Friday, November 22, 2013

Since Kennedy

Those of a certain age have one of these.  Here’s mine:

A sunny midday in November, 350 miles west of Dallas on the hardscrabble turf of Lubbock, Texas, noontime recess.  A spirited schoolyard football game and a bloody knee interrupted by the skinny Cajun kid newly enrolled at Christ the King running breathless onto the field with the declaration the President had been shot.

The Sisters of St. Joseph still wore habits then.  Even the tough ones were tearful, no makeup to soak up the flow of water dripping onto those stiff white boards that spread from collar to bosom.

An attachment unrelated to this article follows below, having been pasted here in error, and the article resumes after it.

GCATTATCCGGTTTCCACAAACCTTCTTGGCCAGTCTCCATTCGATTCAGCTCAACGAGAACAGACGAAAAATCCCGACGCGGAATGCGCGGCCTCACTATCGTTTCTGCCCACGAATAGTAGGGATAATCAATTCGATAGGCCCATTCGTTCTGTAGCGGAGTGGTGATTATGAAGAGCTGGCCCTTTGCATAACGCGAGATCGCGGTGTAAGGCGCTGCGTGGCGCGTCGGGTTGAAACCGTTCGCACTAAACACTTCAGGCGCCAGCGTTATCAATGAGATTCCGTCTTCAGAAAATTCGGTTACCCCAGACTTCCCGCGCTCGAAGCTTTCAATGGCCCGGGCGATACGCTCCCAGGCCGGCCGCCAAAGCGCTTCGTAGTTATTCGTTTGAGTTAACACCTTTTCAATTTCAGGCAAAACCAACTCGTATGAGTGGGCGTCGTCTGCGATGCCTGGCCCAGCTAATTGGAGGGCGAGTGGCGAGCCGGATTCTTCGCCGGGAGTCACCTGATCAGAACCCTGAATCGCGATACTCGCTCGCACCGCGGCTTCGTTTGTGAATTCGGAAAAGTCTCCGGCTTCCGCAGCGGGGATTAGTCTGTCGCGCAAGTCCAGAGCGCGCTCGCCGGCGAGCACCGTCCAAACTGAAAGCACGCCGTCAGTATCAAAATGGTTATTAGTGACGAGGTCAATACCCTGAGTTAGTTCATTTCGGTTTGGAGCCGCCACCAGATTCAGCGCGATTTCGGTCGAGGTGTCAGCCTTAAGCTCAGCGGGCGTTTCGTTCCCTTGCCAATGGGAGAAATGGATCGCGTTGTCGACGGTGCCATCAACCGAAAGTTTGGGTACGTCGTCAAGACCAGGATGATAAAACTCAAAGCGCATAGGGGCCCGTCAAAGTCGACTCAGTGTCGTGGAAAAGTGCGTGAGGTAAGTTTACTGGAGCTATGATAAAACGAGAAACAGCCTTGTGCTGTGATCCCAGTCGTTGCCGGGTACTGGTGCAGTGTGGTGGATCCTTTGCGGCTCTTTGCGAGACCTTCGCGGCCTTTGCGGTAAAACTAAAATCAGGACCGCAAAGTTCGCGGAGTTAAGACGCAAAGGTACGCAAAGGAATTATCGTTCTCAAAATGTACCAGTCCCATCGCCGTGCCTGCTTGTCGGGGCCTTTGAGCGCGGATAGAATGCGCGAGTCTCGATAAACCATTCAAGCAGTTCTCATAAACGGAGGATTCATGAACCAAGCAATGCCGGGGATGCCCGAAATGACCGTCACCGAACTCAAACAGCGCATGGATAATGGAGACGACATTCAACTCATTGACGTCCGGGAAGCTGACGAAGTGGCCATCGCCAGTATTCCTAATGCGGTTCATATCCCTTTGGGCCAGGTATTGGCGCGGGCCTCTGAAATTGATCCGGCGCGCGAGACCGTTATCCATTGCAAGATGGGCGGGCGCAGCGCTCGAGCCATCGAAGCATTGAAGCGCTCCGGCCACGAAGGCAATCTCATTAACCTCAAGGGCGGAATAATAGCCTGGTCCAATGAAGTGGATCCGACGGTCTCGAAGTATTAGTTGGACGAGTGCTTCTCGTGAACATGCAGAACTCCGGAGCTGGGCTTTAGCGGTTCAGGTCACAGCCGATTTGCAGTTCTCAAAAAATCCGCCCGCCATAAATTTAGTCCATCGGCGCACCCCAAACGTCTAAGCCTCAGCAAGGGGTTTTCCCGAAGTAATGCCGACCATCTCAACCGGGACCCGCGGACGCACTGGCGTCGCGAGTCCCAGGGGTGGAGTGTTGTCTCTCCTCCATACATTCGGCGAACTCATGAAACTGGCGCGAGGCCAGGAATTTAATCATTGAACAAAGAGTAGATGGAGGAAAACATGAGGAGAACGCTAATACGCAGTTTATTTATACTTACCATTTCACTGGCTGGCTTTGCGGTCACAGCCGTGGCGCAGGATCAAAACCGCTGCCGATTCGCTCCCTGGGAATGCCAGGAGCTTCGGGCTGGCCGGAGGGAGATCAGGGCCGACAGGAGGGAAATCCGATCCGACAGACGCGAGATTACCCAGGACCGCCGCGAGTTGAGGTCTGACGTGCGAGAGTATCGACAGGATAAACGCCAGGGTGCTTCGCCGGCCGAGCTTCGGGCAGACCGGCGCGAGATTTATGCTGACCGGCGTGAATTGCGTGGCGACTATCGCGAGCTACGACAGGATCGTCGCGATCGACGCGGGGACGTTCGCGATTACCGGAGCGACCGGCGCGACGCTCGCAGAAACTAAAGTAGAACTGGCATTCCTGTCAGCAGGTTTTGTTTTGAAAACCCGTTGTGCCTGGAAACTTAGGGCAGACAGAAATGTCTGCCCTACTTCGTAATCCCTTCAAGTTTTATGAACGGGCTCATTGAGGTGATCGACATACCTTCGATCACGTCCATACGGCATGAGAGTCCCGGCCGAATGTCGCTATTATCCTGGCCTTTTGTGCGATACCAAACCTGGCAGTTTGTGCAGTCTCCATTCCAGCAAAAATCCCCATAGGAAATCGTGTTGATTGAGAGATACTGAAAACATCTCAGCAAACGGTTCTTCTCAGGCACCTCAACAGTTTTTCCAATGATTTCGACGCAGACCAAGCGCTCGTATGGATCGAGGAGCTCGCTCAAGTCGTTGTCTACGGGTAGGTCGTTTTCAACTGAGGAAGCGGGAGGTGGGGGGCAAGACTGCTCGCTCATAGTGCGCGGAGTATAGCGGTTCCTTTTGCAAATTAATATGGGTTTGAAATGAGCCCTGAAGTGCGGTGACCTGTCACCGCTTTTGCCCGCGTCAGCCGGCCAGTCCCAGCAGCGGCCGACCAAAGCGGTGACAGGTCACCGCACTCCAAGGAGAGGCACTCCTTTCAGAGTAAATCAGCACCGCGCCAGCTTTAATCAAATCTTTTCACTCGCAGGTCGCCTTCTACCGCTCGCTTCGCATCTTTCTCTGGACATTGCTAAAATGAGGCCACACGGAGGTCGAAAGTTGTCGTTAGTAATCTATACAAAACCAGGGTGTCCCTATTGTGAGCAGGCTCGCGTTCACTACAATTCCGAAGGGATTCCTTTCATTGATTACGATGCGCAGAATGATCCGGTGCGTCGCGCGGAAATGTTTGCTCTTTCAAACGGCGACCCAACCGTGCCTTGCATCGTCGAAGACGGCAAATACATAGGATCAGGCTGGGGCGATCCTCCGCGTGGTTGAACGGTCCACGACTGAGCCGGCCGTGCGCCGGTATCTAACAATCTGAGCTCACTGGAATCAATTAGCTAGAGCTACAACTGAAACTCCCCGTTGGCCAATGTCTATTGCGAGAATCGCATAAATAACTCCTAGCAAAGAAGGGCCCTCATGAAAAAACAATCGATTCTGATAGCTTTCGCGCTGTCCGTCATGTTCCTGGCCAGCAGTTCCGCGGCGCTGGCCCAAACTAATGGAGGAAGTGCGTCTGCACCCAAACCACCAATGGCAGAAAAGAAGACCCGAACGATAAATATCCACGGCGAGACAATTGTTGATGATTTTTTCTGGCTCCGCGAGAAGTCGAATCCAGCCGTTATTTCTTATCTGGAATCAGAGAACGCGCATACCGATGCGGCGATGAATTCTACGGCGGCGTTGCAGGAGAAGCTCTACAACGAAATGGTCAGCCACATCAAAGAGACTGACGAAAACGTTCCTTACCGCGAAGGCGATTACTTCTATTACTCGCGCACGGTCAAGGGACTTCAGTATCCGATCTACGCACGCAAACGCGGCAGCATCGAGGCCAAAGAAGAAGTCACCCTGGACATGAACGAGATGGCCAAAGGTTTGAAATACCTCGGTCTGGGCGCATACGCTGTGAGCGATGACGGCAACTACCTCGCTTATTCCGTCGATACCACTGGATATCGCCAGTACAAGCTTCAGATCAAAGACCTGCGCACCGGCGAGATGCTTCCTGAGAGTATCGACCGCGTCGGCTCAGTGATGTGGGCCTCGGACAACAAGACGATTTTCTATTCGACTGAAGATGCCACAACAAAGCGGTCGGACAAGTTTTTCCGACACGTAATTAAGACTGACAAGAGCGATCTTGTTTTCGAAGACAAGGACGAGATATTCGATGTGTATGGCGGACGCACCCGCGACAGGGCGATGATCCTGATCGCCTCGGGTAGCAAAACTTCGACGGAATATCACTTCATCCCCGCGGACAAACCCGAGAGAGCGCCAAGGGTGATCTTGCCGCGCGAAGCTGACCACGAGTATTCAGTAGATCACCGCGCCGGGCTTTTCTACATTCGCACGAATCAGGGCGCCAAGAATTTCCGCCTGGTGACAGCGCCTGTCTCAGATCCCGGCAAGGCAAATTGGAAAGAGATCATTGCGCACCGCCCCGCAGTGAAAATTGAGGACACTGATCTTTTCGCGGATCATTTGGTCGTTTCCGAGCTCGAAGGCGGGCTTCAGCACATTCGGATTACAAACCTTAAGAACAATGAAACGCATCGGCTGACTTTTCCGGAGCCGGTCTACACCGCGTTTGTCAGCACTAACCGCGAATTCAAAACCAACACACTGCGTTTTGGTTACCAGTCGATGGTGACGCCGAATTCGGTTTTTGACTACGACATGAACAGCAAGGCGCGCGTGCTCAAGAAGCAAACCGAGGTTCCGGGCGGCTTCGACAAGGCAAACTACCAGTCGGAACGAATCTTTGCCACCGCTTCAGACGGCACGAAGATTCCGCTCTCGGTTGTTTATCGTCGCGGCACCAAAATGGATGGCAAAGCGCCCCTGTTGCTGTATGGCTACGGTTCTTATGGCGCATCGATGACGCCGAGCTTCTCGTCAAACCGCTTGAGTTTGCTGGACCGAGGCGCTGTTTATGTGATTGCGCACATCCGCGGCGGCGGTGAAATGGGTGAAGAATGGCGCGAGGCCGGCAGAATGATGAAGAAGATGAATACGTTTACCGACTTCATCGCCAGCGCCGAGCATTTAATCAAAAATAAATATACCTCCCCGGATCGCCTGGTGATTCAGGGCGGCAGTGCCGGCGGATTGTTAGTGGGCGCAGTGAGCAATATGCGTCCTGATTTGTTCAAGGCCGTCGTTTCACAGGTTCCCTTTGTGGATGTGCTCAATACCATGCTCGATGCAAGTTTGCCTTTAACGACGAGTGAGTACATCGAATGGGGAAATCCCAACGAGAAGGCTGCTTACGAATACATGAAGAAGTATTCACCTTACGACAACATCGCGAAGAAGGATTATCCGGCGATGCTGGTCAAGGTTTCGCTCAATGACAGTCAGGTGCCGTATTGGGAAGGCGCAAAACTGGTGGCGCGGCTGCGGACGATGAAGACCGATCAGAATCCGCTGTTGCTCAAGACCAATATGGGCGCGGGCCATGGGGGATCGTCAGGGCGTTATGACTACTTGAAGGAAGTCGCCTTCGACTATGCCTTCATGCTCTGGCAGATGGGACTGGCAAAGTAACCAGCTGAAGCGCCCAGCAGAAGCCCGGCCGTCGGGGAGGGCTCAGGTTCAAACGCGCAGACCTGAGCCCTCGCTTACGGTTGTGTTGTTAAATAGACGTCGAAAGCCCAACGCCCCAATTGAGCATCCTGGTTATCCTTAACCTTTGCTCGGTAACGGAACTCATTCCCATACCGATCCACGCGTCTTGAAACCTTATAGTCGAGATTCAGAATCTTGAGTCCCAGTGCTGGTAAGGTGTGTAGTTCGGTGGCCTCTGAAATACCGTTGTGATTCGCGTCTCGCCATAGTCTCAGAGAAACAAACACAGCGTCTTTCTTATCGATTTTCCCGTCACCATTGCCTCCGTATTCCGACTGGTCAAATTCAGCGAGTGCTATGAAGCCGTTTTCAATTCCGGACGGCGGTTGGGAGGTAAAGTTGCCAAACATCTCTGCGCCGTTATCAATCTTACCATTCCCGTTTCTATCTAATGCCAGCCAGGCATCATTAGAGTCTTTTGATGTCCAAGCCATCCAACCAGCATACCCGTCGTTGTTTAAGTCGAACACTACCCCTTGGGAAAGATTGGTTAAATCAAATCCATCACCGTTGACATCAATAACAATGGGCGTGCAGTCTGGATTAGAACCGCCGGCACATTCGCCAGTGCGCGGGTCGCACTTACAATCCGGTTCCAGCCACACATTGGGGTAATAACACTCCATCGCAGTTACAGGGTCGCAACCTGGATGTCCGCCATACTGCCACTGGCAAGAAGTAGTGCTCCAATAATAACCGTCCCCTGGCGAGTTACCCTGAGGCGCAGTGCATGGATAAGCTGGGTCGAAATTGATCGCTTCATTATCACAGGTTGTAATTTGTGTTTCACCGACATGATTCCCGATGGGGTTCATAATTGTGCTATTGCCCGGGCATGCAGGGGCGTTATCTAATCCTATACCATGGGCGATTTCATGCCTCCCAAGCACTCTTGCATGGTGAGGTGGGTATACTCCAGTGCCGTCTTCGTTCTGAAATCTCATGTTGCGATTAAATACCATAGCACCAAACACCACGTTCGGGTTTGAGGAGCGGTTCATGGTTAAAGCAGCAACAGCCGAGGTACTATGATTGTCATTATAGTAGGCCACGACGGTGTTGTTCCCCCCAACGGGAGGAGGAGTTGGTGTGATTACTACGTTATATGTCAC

Not that we wouldn’t smile again.  The Beatles would appear soon, landing at the recently renamed JFK, nee Idlewild, and the Sixties took off, taking us with them.

For John Kennedy, cold warrior, the United States was called upon to bear the burden of a “long twilight struggle.”  To men and women of a certain age — at least to this certain-aged man — the years since 1963 have been a twilight time all their own, always shivering with a frisson of melancholy for the world we lost and the one that might have been.

Why, indeed, did Rice play Texas?

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